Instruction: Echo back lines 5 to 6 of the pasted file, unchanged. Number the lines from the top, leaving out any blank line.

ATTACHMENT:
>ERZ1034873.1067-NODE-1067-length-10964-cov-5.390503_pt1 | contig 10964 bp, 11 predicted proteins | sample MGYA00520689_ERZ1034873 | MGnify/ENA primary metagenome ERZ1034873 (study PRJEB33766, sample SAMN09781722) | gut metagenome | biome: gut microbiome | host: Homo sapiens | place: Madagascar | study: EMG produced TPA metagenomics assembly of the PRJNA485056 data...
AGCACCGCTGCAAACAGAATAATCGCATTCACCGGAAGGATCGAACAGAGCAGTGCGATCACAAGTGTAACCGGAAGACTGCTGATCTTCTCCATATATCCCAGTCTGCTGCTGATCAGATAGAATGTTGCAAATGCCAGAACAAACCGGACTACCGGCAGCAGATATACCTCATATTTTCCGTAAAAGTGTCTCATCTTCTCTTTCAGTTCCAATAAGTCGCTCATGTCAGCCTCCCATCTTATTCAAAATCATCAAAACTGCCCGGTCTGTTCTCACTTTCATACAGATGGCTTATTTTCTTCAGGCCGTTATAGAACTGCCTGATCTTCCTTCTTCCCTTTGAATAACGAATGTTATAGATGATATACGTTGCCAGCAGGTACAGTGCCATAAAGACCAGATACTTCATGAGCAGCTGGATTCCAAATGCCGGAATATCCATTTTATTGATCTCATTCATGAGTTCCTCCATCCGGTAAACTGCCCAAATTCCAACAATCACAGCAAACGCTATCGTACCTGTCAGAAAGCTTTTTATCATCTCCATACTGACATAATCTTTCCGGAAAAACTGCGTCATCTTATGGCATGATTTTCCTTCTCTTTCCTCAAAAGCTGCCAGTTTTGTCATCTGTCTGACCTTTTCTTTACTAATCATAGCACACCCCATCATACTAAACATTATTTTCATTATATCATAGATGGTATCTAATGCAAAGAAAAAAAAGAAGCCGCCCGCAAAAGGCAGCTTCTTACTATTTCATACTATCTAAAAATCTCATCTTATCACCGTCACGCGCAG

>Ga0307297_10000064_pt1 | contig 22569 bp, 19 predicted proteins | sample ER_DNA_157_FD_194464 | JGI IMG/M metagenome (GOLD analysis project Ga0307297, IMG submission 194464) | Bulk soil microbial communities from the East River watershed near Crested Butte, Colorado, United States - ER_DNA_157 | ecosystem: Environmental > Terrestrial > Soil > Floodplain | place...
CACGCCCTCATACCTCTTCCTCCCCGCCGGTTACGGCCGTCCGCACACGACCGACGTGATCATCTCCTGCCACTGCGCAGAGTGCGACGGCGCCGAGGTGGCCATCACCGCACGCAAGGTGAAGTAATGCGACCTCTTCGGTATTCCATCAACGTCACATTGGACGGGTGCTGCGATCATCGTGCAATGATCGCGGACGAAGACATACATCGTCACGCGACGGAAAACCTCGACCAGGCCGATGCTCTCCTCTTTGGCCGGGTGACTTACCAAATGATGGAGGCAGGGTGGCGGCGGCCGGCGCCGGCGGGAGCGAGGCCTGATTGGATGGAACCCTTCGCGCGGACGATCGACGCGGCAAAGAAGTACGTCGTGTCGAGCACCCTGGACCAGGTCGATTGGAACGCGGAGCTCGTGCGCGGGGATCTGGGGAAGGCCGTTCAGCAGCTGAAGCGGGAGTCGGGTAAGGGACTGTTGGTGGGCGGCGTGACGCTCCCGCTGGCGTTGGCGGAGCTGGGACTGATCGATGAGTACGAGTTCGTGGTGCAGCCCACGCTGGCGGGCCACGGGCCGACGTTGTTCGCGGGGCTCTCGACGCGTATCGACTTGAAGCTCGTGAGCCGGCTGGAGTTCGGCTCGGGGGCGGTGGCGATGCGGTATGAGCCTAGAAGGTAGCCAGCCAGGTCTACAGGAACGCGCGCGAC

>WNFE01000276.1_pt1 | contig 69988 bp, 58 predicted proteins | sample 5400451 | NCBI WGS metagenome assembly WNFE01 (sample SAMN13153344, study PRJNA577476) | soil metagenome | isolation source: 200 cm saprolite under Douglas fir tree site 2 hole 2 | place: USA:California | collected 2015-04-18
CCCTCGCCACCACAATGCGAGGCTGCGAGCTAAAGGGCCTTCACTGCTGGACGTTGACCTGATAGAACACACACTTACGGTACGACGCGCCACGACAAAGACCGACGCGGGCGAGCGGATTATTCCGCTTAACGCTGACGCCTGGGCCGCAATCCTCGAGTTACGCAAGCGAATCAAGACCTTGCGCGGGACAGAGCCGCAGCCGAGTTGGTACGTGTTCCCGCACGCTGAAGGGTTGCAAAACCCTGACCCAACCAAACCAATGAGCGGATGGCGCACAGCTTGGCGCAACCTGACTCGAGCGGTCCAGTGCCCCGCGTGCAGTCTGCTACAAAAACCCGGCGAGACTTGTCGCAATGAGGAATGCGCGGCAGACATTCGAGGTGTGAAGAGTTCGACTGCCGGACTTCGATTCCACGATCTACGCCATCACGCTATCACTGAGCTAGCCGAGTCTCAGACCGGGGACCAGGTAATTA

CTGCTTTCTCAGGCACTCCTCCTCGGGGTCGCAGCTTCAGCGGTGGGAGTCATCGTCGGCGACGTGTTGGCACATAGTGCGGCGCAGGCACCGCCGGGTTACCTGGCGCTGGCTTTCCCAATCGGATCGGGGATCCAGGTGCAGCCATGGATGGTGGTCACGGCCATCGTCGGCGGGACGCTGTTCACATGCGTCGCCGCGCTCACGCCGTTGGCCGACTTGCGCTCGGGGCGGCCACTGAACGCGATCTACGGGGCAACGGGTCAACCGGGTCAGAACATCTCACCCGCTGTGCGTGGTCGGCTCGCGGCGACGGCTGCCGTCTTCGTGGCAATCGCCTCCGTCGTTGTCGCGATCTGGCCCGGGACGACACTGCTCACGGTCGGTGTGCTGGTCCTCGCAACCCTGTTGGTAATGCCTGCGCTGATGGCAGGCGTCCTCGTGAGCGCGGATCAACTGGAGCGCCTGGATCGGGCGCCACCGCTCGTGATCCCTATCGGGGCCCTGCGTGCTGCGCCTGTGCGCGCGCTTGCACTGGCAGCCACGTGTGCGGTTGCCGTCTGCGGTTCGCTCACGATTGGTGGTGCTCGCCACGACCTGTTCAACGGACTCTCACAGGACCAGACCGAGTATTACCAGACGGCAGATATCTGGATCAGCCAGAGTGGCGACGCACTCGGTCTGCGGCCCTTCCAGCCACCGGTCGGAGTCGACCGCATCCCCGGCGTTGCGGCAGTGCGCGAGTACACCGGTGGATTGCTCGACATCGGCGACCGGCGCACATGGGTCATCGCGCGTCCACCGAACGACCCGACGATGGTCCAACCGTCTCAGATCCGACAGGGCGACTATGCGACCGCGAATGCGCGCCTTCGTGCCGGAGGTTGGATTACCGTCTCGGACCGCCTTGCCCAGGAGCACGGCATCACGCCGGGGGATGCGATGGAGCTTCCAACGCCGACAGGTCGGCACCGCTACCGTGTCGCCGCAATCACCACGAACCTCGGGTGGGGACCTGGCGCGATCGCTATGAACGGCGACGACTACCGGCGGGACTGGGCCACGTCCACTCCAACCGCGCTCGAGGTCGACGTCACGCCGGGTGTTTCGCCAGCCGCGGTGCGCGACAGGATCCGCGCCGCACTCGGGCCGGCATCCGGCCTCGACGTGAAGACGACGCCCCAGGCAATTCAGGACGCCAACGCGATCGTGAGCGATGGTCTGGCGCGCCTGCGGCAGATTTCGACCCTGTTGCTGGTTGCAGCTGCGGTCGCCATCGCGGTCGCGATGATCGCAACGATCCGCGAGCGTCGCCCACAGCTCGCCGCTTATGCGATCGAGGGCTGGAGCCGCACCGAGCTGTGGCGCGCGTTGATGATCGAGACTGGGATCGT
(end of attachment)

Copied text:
>WNFE01000276.1_pt1 | contig 69988 bp, 58 predicted proteins | sample 5400451 | NCBI WGS metagenome assembly WNFE01 (sample SAMN13153344, study PRJNA577476) | soil metagenome | isolation source: 200 cm saprolite under Douglas fir tree site 2 hole 2 | place: USA:California | collected 2015-04-18
CCCTCGCCACCACAATGCGAGGCTGCGAGCTAAAGGGCCTTCACTGCTGGACGTTGACCTGATAGAACACACACTTACGGTACGACGCGCCACGACAAAGACCGACGCGGGCGAGCGGATTATTCCGCTTAACGCTGACGCCTGGGCCGCAATCCTCGAGTTACGCAAGCGAATCAAGACCTTGCGCGGGACAGAGCCGCAGCCGAGTTGGTACGTGTTCCCGCACGCTGAAGGGTTGCAAAACCCTGACCCAACCAAACCAATGAGCGGATGGCGCACAGCTTGGCGCAACCTGACTCGAGCGGTCCAGTGCCCCGCGTGCAGTCTGCTACAAAAACCCGGCGAGACTTGTCGCAATGAGGAATGCGCGGCAGACATTCGAGGTGTGAAGAGTTCGACTGCCGGACTTCGATTCCACGATCTACGCCATCACGCTATCACTGAGCTAGCCGAGTCTCAGACCGGGGACCAGGTAATTA